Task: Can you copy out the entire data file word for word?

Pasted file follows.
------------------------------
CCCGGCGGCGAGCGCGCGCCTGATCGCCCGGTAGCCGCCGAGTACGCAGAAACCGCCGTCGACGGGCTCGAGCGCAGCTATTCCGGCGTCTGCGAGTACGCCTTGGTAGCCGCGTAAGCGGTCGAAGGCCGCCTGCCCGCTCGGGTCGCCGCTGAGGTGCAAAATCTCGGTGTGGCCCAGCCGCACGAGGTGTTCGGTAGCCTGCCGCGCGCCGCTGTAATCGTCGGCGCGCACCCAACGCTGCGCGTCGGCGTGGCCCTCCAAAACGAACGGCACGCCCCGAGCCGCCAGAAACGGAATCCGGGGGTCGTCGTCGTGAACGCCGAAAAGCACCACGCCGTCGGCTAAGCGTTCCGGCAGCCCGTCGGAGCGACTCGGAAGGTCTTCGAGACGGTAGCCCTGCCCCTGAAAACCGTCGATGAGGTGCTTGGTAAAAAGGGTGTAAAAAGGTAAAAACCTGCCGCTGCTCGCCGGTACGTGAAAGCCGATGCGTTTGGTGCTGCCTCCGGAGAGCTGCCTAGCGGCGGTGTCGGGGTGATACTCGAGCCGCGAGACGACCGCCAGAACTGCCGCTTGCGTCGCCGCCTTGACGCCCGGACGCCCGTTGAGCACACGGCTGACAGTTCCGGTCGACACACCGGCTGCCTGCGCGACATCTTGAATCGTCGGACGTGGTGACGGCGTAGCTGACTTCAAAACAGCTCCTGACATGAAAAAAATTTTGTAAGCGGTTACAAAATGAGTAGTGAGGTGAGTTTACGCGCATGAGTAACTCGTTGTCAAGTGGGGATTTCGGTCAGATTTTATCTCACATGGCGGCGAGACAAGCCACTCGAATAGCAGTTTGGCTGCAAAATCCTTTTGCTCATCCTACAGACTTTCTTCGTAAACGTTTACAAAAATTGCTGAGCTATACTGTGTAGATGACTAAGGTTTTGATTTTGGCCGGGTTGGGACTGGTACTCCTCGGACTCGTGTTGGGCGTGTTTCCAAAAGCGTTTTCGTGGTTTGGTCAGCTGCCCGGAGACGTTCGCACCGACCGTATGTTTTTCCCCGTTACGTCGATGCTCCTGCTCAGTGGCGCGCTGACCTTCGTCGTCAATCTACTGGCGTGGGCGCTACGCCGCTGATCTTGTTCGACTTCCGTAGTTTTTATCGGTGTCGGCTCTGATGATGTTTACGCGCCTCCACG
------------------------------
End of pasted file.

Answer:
CCCGGCGGCGAGCGCGCGCCTGATCGCCCGGTAGCCGCCGAGTACGCAGAAACCGCCGTCGACGGGCTCGAGCGCAGCTATTCCGGCGTCTGCGAGTACGCCTTGGTAGCCGCGTAAGCGGTCGAAGGCCGCCTGCCCGCTCGGGTCGCCGCTGAGGTGCAAAATCTCGGTGTGGCCCAGCCGCACGAGGTGTTCGGTAGCCTGCCGCGCGCCGCTGTAATCGTCGGCGCGCACCCAACGCTGCGCGTCGGCGTGGCCCTCCAAAACGAACGGCACGCCCCGAGCCGCCAGAAACGGAATCCGGGGGTCGTCGTCGTGAACGCCGAAAAGCACCACGCCGTCGGCTAAGCGTTCCGGCAGCCCGTCGGAGCGACTCGGAAGGTCTTCGAGACGGTAGCCCTGCCCCTGAAAACCGTCGATGAGGTGCTTGGTAAAAAGGGTGTAAAAAGGTAAAAACCTGCCGCTGCTCGCCGGTACGTGAAAGCCGATGCGTTTGGTGCTGCCTCCGGAGAGCTGCCTAGCGGCGGTGTCGGGGTGATACTCGAGCCGCGAGACGACCGCCAGAACTGCCGCTTGCGTCGCCGCCTTGACGCCCGGACGCCCGTTGAGCACACGGCTGACAGTTCCGGTCGACACACCGGCTGCCTGCGCGACATCTTGAATCGTCGGACGTGGTGACGGCGTAGCTGACTTCAAAACAGCTCCTGACATGAAAAAAATTTTGTAAGCGGTTACAAAATGAGTAGTGAGGTGAGTTTACGCGCATGAGTAACTCGTTGTCAAGTGGGGATTTCGGTCAGATTTTATCTCACATGGCGGCGAGACAAGCCACTCGAATAGCAGTTTGGCTGCAAAATCCTTTTGCTCATCCTACAGACTTTCTTCGTAAACGTTTACAAAAATTGCTGAGCTATACTGTGTAGATGACTAAGGTTTTGATTTTGGCCGGGTTGGGACTGGTACTCCTCGGACTCGTGTTGGGCGTGTTTCCAAAAGCGTTTTCGTGGTTTGGTCAGCTGCCCGGAGACGTTCGCACCGACCGTATGTTTTTCCCCGTTACGTCGATGCTCCTGCTCAGTGGCGCGCTGACCTTCGTCGTCAATCTACTGGCGTGGGCGCTACGCCGCTGATCTTGTTCGACTTCCGTAGTTTTTATCGGTGTCGGCTCTGATGATGTTTACGCGCCTCCACG